Mia Love is a growing figure in the Republican Party. It’s been a few years betting on this. He became the first black Republican elected to Congress on Tuesday in the Mormon state of Utah.
“A lot of negative people are saying that Utah will never elect a black Republican woman (…) to Congress”, noted, victorious, Mia Love during her victory speech on Wednesday in the City of Salt Lake. “Not only (the state) did it, but we were the first to do it,” added the former mayor of Saratoga Springs, a small suburban town near the city’s capital. After the first failed attempt in 2012, the nearly 39-year-old American was elected to the House of Representatives for Utah’s fourth district.
While welcoming this symbolic victory, Mia Love told CNN television on Wednesday that she doesn’t believe she was chosen “for her skin color” or because she’s a woman. “The people of Utah are sending the message that they are not interested in dividing Americans by race or gender but they want to make sure they choose people who are honest, (…) honest (.. .) and true to their values ”, he translated. And, he said, it is precisely the fact that gender and race “have nothing to do with it” is “historical”.
Unite to lead better
This mother said she was “excited” and “touched” by the mission entrusted to her. He added that he was “inspired by the energy and courage” of the people he met throughout his campaign. He said the House of Representatives is the “branch of government closest to the people”, and that’s what he wants. “I’m a human being, and my job is to make sure I represent them every time,” he said, noting that Utah residents are “tired of partisan bickering,” blocking Congress, and promising to try. to fix it.
Ludmya Bourdeau, by her native name, is of Haitian descent. His parents, Jean Maxime and Marie Bourdeau, arrived in New York in 1973, forced to temporarily leave their son and daughter in Haiti, because their visas did not allow them to bring their children. But thanks to the birth of their third child, Ludmya, and a law that ended on January 1, 1976, 25 days after her birth, her parents were able to bring home their two oldest children.
A course worthy of the American dream
Mia grew up in Brooklyn, growing up in the Catholic faith. She converted to Mormonism after meeting Jason Love, on a mission in Connecticut – a proselytizing ritual imposed on young Mormons – whom she married in 1997 and has three children. Keep in mind that until 1978, blacks were not affiliated with The Church of Jesus Christ of Latter -day Saints, and now they represent 3% – while only 1% of Utah’s population is black. .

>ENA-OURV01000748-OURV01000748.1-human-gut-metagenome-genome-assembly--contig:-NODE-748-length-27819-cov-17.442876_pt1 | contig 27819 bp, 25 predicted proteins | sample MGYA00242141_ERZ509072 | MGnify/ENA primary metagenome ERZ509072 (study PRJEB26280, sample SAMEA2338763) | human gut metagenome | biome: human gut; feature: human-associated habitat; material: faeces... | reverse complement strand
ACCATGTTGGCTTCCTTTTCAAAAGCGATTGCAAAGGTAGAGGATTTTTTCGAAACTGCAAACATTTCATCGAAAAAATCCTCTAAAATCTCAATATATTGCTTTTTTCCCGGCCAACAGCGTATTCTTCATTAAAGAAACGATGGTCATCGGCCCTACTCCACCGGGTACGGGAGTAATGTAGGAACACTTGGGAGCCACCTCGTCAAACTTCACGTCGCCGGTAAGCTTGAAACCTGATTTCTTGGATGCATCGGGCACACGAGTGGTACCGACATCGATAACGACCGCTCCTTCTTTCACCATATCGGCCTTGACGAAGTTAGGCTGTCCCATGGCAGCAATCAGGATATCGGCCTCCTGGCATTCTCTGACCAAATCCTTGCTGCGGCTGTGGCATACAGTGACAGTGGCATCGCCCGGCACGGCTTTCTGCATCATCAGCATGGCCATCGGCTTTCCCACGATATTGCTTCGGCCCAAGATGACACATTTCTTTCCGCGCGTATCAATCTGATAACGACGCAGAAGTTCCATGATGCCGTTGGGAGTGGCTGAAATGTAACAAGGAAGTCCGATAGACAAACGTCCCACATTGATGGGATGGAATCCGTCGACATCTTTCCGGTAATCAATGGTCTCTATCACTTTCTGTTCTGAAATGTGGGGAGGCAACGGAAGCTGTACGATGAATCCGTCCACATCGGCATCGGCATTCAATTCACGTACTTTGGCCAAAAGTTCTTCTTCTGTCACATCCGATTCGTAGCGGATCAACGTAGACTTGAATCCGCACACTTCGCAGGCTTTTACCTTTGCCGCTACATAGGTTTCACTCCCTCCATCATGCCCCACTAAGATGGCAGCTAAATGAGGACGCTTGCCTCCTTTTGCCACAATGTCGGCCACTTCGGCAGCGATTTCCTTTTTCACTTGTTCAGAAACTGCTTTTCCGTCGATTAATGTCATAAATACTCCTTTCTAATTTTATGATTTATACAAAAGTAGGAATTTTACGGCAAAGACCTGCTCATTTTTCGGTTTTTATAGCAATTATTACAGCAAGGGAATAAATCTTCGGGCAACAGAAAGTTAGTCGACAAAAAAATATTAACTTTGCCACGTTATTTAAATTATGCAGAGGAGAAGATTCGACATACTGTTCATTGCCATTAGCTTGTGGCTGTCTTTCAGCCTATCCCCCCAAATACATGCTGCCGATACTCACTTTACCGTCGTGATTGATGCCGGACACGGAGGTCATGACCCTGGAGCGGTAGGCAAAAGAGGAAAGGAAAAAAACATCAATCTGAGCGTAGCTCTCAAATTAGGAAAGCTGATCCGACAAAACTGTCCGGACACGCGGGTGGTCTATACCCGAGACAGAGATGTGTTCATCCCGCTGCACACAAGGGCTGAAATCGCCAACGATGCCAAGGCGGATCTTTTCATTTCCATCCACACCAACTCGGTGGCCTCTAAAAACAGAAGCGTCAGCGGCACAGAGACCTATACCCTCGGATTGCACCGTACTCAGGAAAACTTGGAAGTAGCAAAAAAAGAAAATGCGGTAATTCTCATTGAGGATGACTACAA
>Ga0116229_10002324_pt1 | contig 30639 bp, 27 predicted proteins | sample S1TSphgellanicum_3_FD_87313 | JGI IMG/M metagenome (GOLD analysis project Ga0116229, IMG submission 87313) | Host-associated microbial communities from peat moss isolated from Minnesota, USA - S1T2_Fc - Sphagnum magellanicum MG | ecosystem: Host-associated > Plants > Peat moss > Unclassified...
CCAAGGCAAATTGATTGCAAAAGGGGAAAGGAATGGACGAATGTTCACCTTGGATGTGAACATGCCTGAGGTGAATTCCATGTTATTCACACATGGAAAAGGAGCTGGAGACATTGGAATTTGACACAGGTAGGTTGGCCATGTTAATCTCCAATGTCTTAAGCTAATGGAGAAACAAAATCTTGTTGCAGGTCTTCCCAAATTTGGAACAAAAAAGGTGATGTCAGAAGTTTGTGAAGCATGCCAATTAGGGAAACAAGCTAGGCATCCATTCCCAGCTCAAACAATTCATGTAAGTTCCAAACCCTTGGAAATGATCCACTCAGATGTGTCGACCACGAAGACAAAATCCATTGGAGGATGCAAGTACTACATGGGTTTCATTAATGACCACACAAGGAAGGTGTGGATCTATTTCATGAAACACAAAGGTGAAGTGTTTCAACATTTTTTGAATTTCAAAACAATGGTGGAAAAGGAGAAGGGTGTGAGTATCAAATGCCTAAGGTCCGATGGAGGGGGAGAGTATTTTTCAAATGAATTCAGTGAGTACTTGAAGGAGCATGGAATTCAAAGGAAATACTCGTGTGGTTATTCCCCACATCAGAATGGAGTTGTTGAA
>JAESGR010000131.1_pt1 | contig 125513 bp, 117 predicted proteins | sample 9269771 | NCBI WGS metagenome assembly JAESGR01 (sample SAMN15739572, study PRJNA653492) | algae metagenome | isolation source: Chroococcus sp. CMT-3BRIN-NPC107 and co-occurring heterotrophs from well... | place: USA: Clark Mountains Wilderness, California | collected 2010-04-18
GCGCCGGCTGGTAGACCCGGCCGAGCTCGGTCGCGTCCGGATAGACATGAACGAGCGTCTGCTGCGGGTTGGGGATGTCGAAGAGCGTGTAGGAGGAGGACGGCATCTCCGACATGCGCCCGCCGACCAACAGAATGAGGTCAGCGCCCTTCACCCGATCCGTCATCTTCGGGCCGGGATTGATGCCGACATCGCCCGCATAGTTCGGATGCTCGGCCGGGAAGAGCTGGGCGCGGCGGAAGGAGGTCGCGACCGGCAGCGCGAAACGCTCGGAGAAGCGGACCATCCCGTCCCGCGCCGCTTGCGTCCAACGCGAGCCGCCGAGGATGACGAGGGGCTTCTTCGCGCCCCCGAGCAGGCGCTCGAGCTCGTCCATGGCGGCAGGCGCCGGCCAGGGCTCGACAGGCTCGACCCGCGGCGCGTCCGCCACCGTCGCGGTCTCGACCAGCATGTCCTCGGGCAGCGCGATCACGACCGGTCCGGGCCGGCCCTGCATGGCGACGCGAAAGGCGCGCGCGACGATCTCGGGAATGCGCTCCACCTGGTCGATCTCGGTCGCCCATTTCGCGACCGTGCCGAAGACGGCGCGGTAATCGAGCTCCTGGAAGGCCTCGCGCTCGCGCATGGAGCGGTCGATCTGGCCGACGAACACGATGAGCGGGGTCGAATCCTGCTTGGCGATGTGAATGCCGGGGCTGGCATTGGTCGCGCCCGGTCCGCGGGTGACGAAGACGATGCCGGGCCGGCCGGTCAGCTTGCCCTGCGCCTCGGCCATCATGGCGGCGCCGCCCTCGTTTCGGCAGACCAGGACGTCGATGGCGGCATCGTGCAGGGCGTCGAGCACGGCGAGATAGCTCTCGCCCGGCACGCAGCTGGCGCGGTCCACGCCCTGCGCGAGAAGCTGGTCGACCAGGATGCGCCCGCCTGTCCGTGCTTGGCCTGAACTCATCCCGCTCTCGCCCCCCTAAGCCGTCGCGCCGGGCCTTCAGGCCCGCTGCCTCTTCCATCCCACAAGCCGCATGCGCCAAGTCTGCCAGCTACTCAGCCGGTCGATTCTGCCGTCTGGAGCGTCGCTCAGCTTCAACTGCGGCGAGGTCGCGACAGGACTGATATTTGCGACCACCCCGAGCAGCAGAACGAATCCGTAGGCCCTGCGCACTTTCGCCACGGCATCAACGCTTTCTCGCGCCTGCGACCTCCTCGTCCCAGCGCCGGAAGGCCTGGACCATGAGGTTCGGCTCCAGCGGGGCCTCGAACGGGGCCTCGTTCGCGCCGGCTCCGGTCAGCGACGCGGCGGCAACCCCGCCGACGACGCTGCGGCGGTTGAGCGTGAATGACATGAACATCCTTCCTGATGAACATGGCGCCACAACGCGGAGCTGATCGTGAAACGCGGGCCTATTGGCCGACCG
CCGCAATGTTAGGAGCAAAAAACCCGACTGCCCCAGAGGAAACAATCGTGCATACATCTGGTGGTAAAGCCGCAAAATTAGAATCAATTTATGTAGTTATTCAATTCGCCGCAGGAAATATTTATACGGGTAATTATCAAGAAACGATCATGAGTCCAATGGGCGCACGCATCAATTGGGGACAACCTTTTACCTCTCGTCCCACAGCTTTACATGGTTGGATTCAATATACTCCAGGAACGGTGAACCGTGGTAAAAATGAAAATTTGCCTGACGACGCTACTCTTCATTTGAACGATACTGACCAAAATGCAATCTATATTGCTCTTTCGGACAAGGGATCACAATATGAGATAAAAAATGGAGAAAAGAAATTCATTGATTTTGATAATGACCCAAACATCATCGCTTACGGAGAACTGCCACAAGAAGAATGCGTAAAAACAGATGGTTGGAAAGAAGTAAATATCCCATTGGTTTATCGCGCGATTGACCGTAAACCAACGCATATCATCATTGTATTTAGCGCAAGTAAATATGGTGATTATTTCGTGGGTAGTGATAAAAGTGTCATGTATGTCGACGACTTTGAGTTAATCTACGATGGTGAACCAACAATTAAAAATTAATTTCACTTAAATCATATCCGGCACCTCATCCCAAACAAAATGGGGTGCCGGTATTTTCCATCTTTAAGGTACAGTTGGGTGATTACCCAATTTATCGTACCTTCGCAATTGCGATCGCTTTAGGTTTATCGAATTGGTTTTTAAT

Proof that some have bet a lot on this Fine Arts graduate from Hartford University for some time now: he was chosen, in 2008, to be one of the first speakers at the Republican convention in Tampa (Florida). Good choice: his speech was a hit. Some compare it to Obama’s in 2004; since then, he has always been compared to the former little senator from Illinois …
Well -defined ideas
“Let me tell you about America that I know,” he introduced. My parents immigrated to the United States with ten dollars in their pocket, and the hope that America they heard about actually existed. When times are tough, they don’t take refuge in Washington, ”he said, emphasizing – like his party – less state interventionism, and“ personal responsibility ”.
“America as I know it was built on determination drawn from patriots and pioneers, small business owners with big ideas, farmers working to make our landscapes beautiful, our military and Olympic heroes, ”he said. This strength is seen in “every child who looks at the impossible and says, ‘I can do it.’ This is the America I know! (…) The America where I grew up, (…) we built ”, he launched, also referring to the controversial presidential declaration, in which he considered everything to be built by Americans could not be. was established without the help – albeit small and indirect – of the federal state. There is no doubt: this former fitness teacher with an ideal career and sharp repartee has a bright political future ahead of him.